New Delhi, July 27 : Hollywood star Naomi Watts is careful how she chooses her roles. She likes to find something for herself in every character she plays. The Oscar-nominated actress says with each of her projects she has looked to stretch herself and grow as an artist.
"Every time I take on a role, I'm looking to stretch myself, to grow, and find something in it for me," Watts said, adding: "If the role doesn't connect with me, how could it possibly connect with an audience?" With two Oscar nominations, her work profile shines with box-office hits like "King Kong", "The Ring", "The Divergent" series, and roles in critically-acclaimed films such as "Birdman", "Mulholland Drive" and "21 Grams".
Watts' latest avatar sees her essaying the life of journalist Gretchen Carlson in the limited series, "The Loudest Voice", which dramatises the rise and fall of Carlson's former boss, Fox News creator Roger Ailes, essayed by Russell Crowe.
"Gretchen's story is one of empowerment and growth in survival, of self-preservation, of taking care of herself, and of the demand to be valued," said Watts.
"The Loudest Voice", streaming on Hotstar Premium, spotlights Ailes' history of sexual abuse, and Carlson's landmark sexual harassment lawsuit against her boss that led to his ouster.
Watts, 50, found the story of Carlson "mind-blowingly uplifting".
"She has made an impact on history and that's something that we'll be looking back at 10 years from now. We're in it now and we're already talking about it a lot, but 10 years from now we'll always refer to her and the change that she created. I don't think she expected to be that person who brought on the MeToo movement, but here she was and then came the MeToo Movement," said Watts.
Telling a real-life story, however, comes with its pressure.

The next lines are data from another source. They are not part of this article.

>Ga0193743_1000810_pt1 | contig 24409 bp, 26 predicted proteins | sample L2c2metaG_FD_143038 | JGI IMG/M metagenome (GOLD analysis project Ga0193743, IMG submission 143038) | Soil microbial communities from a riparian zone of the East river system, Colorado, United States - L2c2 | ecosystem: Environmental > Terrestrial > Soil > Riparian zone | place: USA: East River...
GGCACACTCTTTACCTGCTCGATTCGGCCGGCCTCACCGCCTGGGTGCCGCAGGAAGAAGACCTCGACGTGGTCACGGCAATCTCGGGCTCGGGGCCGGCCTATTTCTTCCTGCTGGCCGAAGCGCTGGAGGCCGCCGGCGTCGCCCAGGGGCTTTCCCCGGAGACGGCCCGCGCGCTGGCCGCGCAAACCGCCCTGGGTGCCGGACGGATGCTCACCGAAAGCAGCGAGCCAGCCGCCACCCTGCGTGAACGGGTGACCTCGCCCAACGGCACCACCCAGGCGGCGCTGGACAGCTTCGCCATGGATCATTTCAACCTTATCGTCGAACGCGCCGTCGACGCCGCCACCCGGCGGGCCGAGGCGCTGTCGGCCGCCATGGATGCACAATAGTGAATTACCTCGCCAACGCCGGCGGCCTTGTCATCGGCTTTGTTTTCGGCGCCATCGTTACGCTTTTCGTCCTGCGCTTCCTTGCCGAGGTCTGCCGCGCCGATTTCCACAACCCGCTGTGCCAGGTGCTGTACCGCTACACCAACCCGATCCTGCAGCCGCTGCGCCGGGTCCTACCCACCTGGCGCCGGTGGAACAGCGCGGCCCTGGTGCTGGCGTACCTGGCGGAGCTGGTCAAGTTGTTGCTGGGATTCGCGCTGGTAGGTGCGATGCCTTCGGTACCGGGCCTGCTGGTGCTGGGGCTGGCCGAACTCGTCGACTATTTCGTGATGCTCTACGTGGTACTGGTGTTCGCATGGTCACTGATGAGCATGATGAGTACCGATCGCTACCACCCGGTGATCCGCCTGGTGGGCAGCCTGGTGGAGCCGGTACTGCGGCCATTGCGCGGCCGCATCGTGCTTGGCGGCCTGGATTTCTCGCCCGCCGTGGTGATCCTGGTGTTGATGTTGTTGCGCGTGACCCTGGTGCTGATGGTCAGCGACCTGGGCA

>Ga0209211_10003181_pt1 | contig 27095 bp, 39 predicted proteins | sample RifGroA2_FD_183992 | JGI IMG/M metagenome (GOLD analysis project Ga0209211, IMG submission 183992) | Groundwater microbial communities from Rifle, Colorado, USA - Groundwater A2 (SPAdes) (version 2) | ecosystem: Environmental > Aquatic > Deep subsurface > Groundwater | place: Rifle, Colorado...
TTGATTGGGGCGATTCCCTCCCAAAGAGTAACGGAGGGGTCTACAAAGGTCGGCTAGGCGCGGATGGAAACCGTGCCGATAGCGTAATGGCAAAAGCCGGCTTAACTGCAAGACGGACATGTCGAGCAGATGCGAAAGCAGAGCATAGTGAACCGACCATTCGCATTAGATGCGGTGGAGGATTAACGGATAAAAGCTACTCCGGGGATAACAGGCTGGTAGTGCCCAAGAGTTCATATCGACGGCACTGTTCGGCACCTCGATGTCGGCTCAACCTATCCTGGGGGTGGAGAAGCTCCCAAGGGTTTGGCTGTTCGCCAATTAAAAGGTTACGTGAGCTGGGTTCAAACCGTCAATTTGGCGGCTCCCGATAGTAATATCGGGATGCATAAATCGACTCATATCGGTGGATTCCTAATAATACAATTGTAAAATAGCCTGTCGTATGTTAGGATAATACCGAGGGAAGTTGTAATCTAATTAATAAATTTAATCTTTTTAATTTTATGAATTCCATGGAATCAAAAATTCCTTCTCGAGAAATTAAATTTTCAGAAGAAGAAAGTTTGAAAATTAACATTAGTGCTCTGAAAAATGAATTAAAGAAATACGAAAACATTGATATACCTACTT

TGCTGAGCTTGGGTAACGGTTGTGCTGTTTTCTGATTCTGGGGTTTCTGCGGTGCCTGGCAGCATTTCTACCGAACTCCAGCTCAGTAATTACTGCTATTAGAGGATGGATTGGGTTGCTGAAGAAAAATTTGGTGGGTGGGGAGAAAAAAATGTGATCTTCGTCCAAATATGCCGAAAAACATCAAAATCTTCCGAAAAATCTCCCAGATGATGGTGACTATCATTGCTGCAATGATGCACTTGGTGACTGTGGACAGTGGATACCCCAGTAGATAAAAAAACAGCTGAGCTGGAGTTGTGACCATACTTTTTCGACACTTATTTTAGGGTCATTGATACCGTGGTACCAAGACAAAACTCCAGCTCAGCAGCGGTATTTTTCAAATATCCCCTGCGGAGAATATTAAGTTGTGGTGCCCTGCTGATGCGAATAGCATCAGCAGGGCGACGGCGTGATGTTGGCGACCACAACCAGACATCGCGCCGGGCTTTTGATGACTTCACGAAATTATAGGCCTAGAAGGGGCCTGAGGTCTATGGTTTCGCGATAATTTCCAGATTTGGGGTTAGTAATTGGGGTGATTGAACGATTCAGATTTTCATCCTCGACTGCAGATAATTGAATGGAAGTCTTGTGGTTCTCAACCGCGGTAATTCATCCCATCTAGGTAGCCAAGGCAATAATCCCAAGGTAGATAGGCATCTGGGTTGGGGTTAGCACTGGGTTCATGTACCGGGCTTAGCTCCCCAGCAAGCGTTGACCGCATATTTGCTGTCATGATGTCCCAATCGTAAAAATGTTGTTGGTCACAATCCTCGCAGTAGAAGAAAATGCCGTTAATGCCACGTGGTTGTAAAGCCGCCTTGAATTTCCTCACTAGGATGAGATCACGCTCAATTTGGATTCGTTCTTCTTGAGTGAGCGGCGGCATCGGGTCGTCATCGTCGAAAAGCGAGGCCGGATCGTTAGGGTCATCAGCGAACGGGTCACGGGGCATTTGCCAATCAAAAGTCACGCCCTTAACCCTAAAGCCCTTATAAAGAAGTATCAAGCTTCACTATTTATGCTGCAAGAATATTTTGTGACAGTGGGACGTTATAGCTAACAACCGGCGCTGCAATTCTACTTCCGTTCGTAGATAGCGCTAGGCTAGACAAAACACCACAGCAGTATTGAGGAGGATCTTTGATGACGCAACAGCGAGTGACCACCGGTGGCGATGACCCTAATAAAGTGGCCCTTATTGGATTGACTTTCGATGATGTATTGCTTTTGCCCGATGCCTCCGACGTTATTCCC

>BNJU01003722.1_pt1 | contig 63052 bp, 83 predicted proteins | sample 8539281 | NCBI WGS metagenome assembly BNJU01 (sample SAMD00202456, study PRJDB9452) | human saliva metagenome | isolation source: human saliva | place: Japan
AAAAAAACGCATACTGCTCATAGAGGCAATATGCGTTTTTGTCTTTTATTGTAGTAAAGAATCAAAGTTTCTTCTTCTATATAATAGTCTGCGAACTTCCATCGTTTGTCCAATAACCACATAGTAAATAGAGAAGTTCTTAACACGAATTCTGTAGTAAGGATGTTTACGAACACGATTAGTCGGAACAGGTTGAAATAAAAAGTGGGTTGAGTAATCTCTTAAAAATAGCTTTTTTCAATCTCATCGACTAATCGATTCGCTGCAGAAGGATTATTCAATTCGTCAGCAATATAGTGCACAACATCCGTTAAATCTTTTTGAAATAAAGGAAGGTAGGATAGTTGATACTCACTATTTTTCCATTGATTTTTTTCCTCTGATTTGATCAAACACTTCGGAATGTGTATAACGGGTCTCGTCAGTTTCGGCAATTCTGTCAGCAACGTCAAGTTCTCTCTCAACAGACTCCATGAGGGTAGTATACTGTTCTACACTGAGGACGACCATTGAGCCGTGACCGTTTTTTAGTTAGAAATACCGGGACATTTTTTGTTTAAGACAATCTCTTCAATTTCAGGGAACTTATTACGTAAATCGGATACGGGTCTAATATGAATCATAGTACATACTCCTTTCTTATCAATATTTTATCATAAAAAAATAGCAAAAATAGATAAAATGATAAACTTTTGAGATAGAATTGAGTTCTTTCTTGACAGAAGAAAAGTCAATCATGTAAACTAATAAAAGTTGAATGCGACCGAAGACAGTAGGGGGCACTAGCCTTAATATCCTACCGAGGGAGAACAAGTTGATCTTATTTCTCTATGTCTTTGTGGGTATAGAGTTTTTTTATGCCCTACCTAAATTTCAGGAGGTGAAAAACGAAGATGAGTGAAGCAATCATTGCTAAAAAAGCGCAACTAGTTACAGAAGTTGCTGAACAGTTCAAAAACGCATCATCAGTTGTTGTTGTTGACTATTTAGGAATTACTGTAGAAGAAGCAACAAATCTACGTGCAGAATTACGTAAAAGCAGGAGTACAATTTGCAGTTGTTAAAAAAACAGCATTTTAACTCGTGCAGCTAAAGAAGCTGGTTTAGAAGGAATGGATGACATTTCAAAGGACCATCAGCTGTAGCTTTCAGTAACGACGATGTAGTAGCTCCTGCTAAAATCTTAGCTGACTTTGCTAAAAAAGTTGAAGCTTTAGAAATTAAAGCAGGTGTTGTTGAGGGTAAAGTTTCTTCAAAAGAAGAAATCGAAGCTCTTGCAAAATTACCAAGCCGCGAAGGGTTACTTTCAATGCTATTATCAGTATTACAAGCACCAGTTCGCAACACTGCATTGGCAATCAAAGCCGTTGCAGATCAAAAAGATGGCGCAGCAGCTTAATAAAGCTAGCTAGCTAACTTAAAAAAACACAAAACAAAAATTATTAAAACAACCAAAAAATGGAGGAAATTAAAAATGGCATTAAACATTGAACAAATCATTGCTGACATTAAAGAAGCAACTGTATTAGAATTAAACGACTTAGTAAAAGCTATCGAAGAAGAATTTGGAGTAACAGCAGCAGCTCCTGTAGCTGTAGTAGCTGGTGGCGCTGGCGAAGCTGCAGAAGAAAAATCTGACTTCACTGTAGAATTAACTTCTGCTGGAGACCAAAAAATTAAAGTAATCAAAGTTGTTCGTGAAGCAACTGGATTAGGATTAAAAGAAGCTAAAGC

"There's always pressure in playing someone who is a real-life person. Particularly when they're still alive. The audience always feels like they've got a version of that story, or a version of that character in their mind," the actress said.
Talking of real-life characters, Watts continued: "I've done it a few times. I did Valerie Plame Wilson in 'Fair Game'. I had the luxury of actually getting to know her. There's an added responsibility. You want to get that story right, not just for audiences but also for the person you're playing on screen. If we're telling a story about this person, they probably had to endure a lot of extraordinary things in their lives. So, it requires a deep dive into the world of research, and you have to piecemeal together what you think is most important and just give it your all. So there is a responsibility and added pressure." What kind of conversation would she like the show to create? "I hope women feel encouraged by the fact that it's good to stand up for yourself," said the actress, who will soon enter the "Game Of Thrones" universe in its prequel.
"Now, people understand that it's absolutely imperative that (accurate) female representation takes place in every workplace. I've seen the change in our industry, quite a dramatic change, and I didn't know that would happen in my lifetime. I'm grateful and it's a heartening news for the next generation. I think it will be much better for our children," added the mother of two.
(Sugandha Rawal can be contacted at email@example.com)